Known for what many described as inexhaustible kindness, Father Hipsley often celebrated Mass and heard confessions behind bars.
“He knew the desolation and the feelings of abandonment that the prisoners had,” remembered Ann Pugh, Father Hipsley’s sister. “He would always do little acts of kindness for them like when a prisoner asked him to put a rose on his mother’s coffin.”
One prisoner so appreciated Father Hipsley’s counsel that he crafted a cross for the priest using threads from his prison uniform. Another inmate confided to the priest after receiving absolution that if there was ever a riot, he would throw himself over Father Hipsley to protect him.
“I feel awestruck that I’m used in a spiritual way (in hearing a prisoner’s confession),” said Father Hipsley in a 2005 interview with the Catholic Review. “It’s not always a joyride. I do it as a service and a labor of love. I’m used as an instrument that will result in joy and peace for the person.”
After his 2008 diagnosis of Alzheimer’s, Father Hipsley stood outside a prison gate wearing a stole. He made the sign of the cross in the air and offered absolution to all those inside who were truly sorry for their sins, but were unable to confess to a priest.
“Throughout his life, he had a certain innocence about him,” Pugh remembered. “It wasn’t naiveté. It was goodness. We always thought he was so holy.”
Father Hipsley knew from a young age he was meant for the priesthood. The son of a Baltimore City police officer, he grew up in the West Baltimore parish of St. Edward. Pugh recalled that her brother often “played priest,” setting up their mother’s ironing board to “celebrate Mass.”
After graduating from Mount St. Joseph High School in Irvington and serving in the U.S. Army, Father Hipsley prepared for the priesthood at Mount St. Mary’s Seminary in Emmitsburg, and was ordained in 1970. He served as associate pastor of St. Agnes in Catonsville, St. Clare in Essex and St. Charles Borromeo in Pikesville before he was named pastor of St. Thomas Aquinas in Hampden in 1983. He was pastor of St. Mary in Cumberland from 1992 to 2008, when failing health forced his retirement.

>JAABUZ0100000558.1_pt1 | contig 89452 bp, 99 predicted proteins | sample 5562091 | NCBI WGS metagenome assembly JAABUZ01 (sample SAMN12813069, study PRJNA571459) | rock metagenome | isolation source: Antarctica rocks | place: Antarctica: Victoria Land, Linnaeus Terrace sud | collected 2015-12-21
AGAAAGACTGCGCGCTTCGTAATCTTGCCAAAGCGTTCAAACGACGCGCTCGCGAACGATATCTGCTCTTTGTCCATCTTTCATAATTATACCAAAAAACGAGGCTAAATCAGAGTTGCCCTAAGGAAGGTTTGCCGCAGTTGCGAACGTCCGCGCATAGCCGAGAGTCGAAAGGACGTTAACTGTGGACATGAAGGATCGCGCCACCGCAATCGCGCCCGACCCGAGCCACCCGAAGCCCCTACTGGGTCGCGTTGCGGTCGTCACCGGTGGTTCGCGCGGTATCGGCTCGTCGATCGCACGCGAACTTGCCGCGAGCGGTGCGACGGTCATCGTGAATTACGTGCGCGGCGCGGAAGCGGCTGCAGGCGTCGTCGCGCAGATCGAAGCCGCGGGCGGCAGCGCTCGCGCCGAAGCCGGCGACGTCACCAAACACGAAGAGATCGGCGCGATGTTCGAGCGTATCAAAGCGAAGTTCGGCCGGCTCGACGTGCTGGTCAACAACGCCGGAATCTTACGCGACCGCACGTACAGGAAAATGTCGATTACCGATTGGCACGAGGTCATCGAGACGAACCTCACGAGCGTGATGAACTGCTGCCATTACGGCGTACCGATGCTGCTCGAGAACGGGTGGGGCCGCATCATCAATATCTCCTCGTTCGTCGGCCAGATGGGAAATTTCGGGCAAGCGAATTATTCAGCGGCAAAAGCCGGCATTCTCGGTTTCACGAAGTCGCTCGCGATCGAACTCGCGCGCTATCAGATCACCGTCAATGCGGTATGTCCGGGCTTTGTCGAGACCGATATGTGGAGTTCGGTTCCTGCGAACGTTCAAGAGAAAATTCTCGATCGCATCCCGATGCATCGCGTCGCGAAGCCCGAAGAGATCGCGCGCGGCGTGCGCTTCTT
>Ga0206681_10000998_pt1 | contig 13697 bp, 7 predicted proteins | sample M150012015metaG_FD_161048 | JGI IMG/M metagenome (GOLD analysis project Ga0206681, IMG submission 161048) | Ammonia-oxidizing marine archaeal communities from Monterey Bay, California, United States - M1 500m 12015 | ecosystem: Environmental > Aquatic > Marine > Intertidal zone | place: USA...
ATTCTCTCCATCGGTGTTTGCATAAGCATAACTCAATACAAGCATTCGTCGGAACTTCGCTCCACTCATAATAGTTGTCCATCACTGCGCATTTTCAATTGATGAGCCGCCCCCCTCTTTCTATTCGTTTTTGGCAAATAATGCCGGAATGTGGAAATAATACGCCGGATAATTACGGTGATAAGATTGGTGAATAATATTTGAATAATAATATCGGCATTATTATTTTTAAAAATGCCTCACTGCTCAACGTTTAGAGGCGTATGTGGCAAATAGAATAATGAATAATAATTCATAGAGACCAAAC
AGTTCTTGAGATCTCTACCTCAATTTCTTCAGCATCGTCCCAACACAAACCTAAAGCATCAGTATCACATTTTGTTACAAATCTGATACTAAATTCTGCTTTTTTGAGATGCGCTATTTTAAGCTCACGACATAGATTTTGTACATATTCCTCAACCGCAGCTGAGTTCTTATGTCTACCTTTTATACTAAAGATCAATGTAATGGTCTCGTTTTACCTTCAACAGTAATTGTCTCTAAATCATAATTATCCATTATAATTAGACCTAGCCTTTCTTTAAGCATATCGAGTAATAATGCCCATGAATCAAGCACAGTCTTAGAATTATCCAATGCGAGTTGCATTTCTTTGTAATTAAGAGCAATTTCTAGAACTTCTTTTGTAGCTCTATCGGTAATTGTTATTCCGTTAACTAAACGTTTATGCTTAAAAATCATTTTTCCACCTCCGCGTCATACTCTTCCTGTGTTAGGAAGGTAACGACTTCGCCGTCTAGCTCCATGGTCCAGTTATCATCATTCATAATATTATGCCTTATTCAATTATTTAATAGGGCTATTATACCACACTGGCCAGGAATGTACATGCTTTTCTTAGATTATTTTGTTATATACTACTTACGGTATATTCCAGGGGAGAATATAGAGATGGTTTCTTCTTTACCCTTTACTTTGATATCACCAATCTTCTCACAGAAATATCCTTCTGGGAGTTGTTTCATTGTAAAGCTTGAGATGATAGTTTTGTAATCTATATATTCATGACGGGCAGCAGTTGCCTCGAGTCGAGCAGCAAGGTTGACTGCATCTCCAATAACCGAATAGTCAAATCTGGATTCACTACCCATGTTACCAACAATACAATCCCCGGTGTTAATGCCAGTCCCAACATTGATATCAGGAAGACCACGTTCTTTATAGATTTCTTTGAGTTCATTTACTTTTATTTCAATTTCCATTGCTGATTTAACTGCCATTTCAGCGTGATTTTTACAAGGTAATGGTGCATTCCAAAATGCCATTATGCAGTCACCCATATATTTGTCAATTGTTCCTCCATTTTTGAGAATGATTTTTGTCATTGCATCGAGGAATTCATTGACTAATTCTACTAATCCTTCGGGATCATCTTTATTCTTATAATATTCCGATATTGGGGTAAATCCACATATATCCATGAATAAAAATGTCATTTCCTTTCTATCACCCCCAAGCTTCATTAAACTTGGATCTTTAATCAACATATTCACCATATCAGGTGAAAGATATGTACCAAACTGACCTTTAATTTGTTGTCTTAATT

Joan Ruppenkamp, active in many parish ministries at St. Mary, said Father Hipsley was always concerned about the poor, the lonely and the imprisoned. A nature lover, he enjoyed hiking the Cumberland mountains and kept a trunk full of pinecones.
At the suggestion of Archbishop Edwin F. O’Brien, Father Hipsley began writing letters after his diagnosis, mailing spiritual ponderings to a wide range of people including newspaper reporters, family members, former parishioners and strangers during a period of about three years.
In a 2010 interview with the Catholic Review, the stocky priest said he hoped his readers would gain spiritual insights.
“Smile at the neighbor,” he wrote in one of his letters, “wish the enemy a ‘good day.’ Pray for those sick, divorced, incarcerated, homeless and confused.”
Ruppenkamp remembered Father Hipsley once told her he had always wanted to be a cloistered priest devoted to prayer, but his father suggested it would be better for him to minister in the world.
“He got to do both,” Ruppenkamp said. “He was a pastor, he ministered to the incarcerated and those in the hospital. Then, he got to spend all his time in prayer and writing letters.”
Father Hipsley will lie in repose at St. Agnes in Catonsville Dec. 21 4-8 p.m., with a vigil service to be held at 5 p.m. Archbishop William E. Lori will offer a funeral Mass at St. Agnes Dec. 22 at 11 a.m.